Introduction• All the early Mughal Rulers except Aurangzeb were great builders.• With the coming of the Mughals, Indian architecture was greatly influenced by Persian styles. The Mughals constructed excellent mausoleums, mosques, forts, gardens and cities.• The Mughal buildings show a uniform pattern both in structure and character.• It had a time-span of 132 years, practically from 1526 to 1658, and Agra-Fatehpur Sikri, Lahore- Kashmir- Kabul, Delhi, Allahabad, Ajmer, Ahmedabad, Mandu and Burhanpur are its major centres.
Introduction The main characteristic features of Mughal architecture are :• The bulbous domes• The slender minarets with cupolas at the four corners• Large halls• Massive vaulted gateways and delicate ornamentation
Introduction• Mughal architecture begins with Akbar who showed his passion for building by planning and constructing splendid edifices.• During his reign Mughal architecture took on new forms.• Akbar made free use of both Hindu and Persian styles.• The use of red sandstone inlaid with white marble and painted designs on walls and ceiling are the salient -features of Akbars buildings.• Akbar constructed numerous forts, towers, palaces, mosques, mausoleums and gateways.
Humayun’s tombHumayun’s tomb was built by hiswidow Haji Begum in 1565 A.D. inDelhi in 1569A.D., fourteen yearsafter his death. The mausoleumstands in the centre of a squareenclosed garden. The garden isdivided and sub-divided intosquares, typical of Mughalgardens. The lofty double storeyedstructure is built on a huge highplatform terrace which has a row ofcalls with arched openings. Thecentral chamber is octagonal inshape and contains the tomb. Eachside of the mausoleum has a largearched alcove in the centre withsmaller ones on either side. It has ahigh marble double dome in thecentre and pillared kiosks withcupolas surrounding it. Built of redsandstone with an inlay of black,white and yellow marble it presentsan imposing picture. Planned by aPersian architect and constructedby Indian workers, it is acombination of both Persian and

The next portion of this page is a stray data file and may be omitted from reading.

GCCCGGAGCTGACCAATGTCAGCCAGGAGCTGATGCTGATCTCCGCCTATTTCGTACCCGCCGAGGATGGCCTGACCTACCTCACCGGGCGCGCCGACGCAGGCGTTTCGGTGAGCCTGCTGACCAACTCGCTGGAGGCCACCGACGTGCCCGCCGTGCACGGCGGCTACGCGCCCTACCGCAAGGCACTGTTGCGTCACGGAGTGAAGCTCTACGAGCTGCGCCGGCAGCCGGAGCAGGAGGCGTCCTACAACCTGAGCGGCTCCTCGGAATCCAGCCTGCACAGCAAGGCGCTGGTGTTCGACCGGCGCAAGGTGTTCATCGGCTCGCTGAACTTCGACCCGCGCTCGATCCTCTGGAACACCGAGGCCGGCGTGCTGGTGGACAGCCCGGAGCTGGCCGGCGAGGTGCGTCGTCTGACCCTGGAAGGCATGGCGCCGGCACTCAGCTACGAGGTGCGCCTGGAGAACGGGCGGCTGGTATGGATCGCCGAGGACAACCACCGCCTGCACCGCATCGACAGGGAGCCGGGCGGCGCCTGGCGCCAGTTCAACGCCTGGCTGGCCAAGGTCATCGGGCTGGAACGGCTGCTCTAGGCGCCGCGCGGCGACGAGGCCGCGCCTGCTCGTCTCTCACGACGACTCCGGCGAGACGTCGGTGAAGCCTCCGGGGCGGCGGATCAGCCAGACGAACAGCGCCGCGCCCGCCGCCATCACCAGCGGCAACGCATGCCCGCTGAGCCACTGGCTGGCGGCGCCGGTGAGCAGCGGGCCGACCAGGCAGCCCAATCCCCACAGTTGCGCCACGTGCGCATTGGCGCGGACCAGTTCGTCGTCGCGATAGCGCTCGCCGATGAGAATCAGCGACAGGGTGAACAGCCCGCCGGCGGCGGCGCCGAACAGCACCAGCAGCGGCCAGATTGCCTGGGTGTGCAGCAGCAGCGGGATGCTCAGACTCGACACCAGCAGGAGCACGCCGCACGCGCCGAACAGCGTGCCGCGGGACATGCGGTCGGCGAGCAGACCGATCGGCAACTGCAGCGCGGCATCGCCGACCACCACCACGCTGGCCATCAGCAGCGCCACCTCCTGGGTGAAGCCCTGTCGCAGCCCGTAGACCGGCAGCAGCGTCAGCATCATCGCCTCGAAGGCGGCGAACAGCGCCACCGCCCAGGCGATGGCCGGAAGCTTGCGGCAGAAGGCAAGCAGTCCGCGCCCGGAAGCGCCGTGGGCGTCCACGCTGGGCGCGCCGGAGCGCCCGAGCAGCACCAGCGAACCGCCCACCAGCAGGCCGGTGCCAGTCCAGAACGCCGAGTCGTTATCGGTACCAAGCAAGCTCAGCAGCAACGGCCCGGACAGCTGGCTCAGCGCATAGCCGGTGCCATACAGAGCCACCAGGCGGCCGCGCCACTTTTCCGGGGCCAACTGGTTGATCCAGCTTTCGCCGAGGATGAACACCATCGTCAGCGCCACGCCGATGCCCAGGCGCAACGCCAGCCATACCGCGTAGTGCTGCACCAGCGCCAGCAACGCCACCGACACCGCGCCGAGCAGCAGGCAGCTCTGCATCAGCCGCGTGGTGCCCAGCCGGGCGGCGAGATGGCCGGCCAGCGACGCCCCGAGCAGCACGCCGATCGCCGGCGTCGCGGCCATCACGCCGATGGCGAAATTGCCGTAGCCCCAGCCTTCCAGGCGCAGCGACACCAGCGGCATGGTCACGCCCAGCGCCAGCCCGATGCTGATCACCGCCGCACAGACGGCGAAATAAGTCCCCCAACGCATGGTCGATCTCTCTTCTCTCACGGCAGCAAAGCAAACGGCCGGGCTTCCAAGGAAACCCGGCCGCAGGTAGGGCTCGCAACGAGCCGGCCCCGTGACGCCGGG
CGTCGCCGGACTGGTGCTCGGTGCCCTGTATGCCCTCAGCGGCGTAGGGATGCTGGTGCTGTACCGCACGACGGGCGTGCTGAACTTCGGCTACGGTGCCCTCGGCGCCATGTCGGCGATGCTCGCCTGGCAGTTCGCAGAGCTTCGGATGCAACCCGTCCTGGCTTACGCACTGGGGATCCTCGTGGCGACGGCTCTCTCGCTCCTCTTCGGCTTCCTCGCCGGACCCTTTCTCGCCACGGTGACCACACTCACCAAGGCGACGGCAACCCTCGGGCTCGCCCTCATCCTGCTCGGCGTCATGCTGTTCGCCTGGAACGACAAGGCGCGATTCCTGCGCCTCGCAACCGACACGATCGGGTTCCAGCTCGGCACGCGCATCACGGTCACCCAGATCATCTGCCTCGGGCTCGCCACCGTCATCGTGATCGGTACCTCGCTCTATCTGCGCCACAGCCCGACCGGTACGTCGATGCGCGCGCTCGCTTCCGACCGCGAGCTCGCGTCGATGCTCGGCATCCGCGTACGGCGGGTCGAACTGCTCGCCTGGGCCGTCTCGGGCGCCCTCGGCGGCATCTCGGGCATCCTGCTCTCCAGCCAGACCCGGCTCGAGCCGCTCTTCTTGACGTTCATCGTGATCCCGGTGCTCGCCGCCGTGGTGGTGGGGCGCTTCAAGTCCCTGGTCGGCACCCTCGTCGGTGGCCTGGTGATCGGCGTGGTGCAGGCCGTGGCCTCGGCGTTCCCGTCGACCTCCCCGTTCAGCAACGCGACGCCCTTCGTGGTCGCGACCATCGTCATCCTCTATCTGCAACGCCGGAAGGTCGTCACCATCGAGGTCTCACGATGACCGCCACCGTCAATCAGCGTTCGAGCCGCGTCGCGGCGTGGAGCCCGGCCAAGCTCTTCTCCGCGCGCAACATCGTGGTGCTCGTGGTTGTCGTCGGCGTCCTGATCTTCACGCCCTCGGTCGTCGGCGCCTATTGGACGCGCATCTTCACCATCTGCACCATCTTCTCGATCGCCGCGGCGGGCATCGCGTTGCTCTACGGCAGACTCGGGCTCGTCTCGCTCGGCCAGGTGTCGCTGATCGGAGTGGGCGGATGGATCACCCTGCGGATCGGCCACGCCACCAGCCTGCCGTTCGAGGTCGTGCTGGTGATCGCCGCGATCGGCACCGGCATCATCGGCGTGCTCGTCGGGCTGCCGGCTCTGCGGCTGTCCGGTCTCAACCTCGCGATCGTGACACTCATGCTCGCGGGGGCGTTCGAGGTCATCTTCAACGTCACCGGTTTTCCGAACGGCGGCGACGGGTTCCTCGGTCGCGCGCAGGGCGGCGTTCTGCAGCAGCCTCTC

Agra FortA greater part of the fort atAgra was constructed by Akbarstarting in 1565 AD andcompleted it in 1574 A.D.Situated on the bank of theriver Jamuna, it is a massiveand grand structure. Thespecial feature of this fort is the2.5 kms. long and 21metres high circuitous wall ofsolid red sand stone. Thestones are linked with ironrings so close that not even ahair can pass through. Theentrance to the fort is throughtwo gateways. The mainentrance known as Delhi Gatewas the ceremonial entrance tothe fort. The other smallergateway is called the Hathi Polor Elephant Gate because ofthe two huge elephants on
Fatehpur SikriAkbar’s greatest architecturalachievement was theconstruction of Fatehpur Sikri,his Capital City near Agra. Theconstruction of the walled citywas started in 1569 A.D. andcompleted in 1574A.D. contained some of themost beautiful buildings – bothreligious and secular whichtestify to the Emperor’s aim ofachieving social, political andreligious integration. Thereligious edifices worthmentioning are the Jami Masjidand Salim Chisti’s Tomb. Thetomb built in 1571 A.D. in thecorner of the mosquecompound is a square marblechamber with a verandah. Thecenotaph has an exquisitelydesigned lattice screen around